But to conclude that the study of theology is unnecessary is an equally bad mistake in the other direction. Whenever you encounter a verse in the Bible that is hard to understand, your reflexive instinct is to look for other passages dealing with the same period of time, or topic, or context, so that you may compare Scripture with Scripture and hopefully come to a better understanding. This practice has a name: “the analogy of faith.” Your interpretation of a passage needs to be compared with other passages to see that it does not contradict other texts.

Anytime you begin comparing one Scripture with another in order to determine meaning, you are employing a theological system. You may not be aware of it and it may not be a good theological system, but it is nonetheless true. You already have a theological system in place when you first approach the Bible. One of the goals of biblical and theological studies is to refine your personal theological system so that it is informed by the text and accurate in its understandings.

So let’s immediately dispense with the idea that you can read the Bible without doing theology. Not possible. The question is not whether you can dispense with theology (you can’t), but whether your theology is accurate to the text as a whole.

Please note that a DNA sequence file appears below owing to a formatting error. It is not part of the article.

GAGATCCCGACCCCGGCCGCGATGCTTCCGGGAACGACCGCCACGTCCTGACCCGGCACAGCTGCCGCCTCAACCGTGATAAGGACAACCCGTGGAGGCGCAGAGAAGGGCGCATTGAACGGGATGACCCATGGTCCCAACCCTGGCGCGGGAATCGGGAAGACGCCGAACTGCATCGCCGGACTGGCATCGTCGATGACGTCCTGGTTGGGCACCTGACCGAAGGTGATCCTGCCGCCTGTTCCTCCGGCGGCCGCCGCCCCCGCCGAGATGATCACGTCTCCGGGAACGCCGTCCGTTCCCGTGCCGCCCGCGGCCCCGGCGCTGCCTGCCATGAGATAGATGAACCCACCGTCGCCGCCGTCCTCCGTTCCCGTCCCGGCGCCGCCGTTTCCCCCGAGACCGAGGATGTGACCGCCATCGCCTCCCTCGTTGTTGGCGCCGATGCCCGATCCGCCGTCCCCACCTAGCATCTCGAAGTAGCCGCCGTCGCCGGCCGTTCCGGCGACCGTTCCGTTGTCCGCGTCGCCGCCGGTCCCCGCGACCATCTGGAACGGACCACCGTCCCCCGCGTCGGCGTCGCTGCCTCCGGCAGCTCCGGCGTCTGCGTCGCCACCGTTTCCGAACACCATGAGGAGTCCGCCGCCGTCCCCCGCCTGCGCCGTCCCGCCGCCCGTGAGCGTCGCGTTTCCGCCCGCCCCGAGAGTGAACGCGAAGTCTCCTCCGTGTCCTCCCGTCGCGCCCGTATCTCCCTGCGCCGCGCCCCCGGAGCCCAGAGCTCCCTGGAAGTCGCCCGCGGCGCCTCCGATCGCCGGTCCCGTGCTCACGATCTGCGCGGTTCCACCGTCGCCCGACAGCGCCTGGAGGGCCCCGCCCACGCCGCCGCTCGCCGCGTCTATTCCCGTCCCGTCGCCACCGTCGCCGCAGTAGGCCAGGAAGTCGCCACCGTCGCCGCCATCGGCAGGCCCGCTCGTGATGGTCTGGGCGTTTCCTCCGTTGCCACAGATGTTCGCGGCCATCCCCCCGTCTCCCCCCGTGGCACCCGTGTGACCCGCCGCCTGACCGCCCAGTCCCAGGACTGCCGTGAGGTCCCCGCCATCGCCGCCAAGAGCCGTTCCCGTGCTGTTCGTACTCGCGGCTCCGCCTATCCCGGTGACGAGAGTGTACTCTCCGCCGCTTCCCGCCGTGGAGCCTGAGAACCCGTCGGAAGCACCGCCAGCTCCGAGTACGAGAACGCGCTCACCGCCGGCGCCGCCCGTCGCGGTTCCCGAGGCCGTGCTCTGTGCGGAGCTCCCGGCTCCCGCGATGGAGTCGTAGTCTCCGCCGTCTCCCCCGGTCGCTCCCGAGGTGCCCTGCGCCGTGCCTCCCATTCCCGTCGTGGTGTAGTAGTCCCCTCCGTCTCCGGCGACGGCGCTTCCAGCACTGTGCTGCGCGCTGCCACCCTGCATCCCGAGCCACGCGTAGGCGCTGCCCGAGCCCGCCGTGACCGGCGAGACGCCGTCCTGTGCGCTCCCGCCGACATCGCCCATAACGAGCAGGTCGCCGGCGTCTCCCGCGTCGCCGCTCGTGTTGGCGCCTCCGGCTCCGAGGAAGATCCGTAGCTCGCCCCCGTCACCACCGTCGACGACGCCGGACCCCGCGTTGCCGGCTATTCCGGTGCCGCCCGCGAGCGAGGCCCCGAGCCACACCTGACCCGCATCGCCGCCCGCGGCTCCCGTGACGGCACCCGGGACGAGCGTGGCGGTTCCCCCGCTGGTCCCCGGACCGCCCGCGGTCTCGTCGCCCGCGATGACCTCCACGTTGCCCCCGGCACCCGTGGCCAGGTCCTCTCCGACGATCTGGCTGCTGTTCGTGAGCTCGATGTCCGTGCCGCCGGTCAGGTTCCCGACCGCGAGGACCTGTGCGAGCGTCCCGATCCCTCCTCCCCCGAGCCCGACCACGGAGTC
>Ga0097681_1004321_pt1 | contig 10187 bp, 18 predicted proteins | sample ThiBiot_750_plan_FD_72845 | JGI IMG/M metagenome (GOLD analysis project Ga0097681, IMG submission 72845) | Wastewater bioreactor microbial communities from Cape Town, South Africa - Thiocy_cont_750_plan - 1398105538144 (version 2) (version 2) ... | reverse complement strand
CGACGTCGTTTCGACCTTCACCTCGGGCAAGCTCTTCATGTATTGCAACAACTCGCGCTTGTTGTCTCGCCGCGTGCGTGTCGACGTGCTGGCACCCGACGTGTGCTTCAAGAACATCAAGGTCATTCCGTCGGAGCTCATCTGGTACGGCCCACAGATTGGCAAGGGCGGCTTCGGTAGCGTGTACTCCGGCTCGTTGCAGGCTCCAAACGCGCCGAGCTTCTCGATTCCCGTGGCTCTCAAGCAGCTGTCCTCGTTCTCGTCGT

2. Yet, I question the motives of some (they seem prideful). I desire growth in the knowledge and understanding of God and His relationship with men.

Yes, generally speaking what you are seeing is real, and no one is exempt—not me, not you. Pride is a constant problem in theological studies. I think most recognize it and all godly theologians hate that capacity within themselves. Pride is something I struggle with every time I write or speak (and some will question why, seeing as how I have little to be proud about!).

In any sort of advanced theological studies (advanced being that which is done at the seminary level), you are going to be required to read materials you simply detest. There will be some articles and books that cause you to wonder whether the author is even regenerate. This is the price of learning at this level. Yet it will ultimately be helpful as you grow in your capacity to spot error. Someday you may need to be protecting your sheep from that same error, whether you are a pastor, Sunday School teacher, small group leader, or simply an older believer mentoring a younger one.

At BFC I have to edit our children’s church material, to eliminate the Keswick theology it contains. I am asked to identify books that can—and cannot—be used by our teachers for Sunday School. I am constantly asked by earnest believers about this doctrine, and that radio preacher, and this tract or that book. All pastors, counselors, teachers, mentors, are faced with a constant stream of material, some of which may be toxic to the spiritual health of the people for which they are responsible. It’s exposure to the nasty stuff in a seminary-level theology course that will prepare you to identify and reject unbiblical teaching.